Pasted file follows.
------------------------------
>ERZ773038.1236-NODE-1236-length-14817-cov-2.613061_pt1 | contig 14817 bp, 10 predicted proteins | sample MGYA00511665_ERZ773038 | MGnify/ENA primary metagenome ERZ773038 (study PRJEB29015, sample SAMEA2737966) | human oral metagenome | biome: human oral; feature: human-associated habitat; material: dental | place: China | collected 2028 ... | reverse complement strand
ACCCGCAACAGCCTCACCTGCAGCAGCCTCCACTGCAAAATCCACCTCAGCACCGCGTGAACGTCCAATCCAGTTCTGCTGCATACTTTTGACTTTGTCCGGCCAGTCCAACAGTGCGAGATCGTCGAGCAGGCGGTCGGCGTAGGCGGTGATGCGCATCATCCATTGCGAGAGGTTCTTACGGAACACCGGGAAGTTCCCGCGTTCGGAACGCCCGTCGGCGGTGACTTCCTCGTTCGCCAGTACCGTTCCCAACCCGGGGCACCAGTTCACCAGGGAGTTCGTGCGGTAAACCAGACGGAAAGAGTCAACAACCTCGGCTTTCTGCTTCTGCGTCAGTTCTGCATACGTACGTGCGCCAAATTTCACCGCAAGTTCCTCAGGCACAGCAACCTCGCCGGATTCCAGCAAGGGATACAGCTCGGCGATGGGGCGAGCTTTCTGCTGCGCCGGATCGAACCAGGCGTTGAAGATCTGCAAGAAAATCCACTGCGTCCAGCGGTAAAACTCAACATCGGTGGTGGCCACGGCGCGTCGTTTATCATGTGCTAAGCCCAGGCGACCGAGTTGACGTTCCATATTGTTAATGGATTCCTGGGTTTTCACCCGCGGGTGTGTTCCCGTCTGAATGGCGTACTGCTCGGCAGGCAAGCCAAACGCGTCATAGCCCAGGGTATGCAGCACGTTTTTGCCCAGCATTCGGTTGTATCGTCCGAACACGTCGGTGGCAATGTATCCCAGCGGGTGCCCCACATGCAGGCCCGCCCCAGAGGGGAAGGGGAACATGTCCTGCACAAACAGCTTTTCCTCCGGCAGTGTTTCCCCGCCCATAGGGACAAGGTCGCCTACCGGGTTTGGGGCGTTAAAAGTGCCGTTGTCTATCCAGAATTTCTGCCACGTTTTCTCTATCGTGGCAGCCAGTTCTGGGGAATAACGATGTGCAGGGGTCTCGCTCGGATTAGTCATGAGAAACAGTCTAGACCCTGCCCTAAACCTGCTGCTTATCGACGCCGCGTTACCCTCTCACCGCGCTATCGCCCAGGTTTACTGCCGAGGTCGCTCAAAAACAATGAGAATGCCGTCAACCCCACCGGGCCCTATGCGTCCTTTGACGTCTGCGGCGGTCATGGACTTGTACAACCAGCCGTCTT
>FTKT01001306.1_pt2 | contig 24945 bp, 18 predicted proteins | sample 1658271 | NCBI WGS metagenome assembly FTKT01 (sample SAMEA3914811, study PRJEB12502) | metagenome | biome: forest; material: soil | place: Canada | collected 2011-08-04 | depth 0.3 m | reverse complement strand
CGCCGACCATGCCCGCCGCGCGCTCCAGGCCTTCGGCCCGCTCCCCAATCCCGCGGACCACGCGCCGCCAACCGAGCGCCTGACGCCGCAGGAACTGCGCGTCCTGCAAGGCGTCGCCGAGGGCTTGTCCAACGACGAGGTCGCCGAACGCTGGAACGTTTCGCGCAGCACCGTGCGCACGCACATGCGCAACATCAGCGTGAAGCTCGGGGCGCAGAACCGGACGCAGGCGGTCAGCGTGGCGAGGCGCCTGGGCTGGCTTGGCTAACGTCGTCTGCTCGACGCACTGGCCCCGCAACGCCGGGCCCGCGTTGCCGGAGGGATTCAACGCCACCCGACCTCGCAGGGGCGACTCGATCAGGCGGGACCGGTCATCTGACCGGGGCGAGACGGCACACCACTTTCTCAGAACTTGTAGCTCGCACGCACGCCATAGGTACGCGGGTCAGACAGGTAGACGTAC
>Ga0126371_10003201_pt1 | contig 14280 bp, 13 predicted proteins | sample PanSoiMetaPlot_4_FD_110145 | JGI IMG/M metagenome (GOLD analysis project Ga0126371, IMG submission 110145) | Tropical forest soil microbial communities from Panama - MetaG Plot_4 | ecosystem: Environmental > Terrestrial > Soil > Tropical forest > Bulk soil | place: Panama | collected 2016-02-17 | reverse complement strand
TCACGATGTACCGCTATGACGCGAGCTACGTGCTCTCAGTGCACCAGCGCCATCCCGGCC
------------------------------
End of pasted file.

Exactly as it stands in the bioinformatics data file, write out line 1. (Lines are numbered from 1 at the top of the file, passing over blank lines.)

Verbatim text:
>ERZ773038.1236-NODE-1236-length-14817-cov-2.613061_pt1 | contig 14817 bp, 10 predicted proteins | sample MGYA00511665_ERZ773038 | MGnify/ENA primary metagenome ERZ773038 (study PRJEB29015, sample SAMEA2737966) | human oral metagenome | biome: human oral; feature: human-associated habitat; material: dental | place: China | collected 2028 ... | reverse complement strand